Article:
Goldman Sachs' slump prompts calls for reinvention

This article is more than 12 months old

NEW YORK A slump in Goldman Sachs' long-dominant trading business has sharpened questions about the Wall Street kingpin's strategy as technological change disrupts the finance industry.

"Goldman Sachs has run out of steam," said Mr Richard Bove, analyst at Vertical Research. "It needs inspiration. It needs new management, new businesses, new activities."

Goldman's travails are something of a surprise given its unparalleled prestige in American finance.

Long associated with the super rich and powerful, Goldman Sachs has been involved in complex and sometimes controversial transactions and dealings.

Its global alumni includes European Central Bank head Mario Draghi and several current White House officials, including Treasury Secretary Steven Mnuchin and National Economic Council director Gary Cohn.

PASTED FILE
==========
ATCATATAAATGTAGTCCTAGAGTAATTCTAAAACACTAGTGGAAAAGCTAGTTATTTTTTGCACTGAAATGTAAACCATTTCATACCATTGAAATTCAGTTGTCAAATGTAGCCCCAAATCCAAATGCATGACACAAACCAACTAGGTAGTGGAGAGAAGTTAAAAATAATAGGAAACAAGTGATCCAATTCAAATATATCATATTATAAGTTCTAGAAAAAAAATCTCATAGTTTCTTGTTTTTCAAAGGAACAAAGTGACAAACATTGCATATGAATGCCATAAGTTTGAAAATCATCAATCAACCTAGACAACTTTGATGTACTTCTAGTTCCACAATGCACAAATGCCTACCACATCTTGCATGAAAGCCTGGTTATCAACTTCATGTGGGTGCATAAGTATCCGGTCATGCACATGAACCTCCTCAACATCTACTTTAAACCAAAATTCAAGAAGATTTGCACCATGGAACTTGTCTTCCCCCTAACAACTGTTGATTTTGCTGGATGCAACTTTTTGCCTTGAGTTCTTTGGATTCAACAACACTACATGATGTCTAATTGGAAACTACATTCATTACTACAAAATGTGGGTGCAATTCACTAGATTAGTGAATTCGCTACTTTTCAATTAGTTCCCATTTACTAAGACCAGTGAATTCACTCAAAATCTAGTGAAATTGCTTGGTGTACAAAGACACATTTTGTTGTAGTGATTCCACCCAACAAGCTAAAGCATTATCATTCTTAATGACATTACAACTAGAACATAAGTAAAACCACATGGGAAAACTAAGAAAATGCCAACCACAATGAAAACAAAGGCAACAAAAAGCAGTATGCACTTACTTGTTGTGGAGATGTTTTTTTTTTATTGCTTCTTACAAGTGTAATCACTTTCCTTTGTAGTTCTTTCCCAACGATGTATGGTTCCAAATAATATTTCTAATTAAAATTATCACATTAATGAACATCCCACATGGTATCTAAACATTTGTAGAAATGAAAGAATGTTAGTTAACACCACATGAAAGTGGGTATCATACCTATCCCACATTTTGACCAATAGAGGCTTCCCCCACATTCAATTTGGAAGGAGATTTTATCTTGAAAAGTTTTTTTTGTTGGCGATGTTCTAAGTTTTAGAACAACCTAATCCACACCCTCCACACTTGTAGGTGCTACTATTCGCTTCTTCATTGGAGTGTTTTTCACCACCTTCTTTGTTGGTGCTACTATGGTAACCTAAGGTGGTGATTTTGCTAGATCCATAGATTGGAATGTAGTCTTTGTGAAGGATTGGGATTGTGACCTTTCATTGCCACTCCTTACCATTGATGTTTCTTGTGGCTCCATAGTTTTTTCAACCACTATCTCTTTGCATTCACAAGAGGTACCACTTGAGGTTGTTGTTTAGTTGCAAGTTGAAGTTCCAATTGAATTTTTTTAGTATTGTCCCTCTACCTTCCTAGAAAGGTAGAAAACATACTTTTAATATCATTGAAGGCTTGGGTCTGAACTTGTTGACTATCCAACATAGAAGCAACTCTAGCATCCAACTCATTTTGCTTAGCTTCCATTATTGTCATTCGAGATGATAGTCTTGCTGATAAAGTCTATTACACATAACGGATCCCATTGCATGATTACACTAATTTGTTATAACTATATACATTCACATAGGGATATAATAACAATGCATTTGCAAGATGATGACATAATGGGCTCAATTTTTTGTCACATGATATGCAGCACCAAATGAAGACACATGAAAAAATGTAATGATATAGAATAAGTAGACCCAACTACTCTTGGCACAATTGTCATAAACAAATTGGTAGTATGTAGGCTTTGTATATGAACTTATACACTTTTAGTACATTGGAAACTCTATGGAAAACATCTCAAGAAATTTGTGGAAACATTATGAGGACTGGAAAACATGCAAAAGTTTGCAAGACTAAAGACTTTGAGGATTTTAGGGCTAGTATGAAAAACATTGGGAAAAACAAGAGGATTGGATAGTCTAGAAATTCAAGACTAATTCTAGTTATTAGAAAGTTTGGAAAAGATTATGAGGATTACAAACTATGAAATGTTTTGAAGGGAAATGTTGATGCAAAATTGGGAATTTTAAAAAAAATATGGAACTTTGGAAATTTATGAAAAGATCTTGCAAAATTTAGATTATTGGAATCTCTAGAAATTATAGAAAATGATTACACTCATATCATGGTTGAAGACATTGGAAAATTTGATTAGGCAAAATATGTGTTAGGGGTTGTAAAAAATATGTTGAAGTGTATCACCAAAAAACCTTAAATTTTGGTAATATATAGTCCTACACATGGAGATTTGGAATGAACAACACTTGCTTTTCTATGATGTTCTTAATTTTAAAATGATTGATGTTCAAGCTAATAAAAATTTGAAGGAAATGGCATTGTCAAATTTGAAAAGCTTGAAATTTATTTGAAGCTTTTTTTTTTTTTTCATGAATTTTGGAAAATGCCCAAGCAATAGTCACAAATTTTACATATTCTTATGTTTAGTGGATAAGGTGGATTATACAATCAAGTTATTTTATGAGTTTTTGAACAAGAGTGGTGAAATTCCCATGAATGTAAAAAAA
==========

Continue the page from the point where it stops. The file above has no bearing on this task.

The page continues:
Mr Gregori Volokhine, president of Meeschaert Capital markets, said the 148-year-old firm "must be reinvented".

Goldman reported an unprecedented 40 per cent plunge in revenues for trading in fixed income, commodities and currencies (FICC) in the second quarter, a performance that lagged that of rivals JPMorgan Chase and Morgan Stanley.

FICC has long been a key profit centre at Goldman.

But since the 2008 financial crisis, the role of trading desks has eroded as powerful automated trading algorithms have gobbled up more transactions and more investors have embraced exchange traded funds which have lower costs. - AFP

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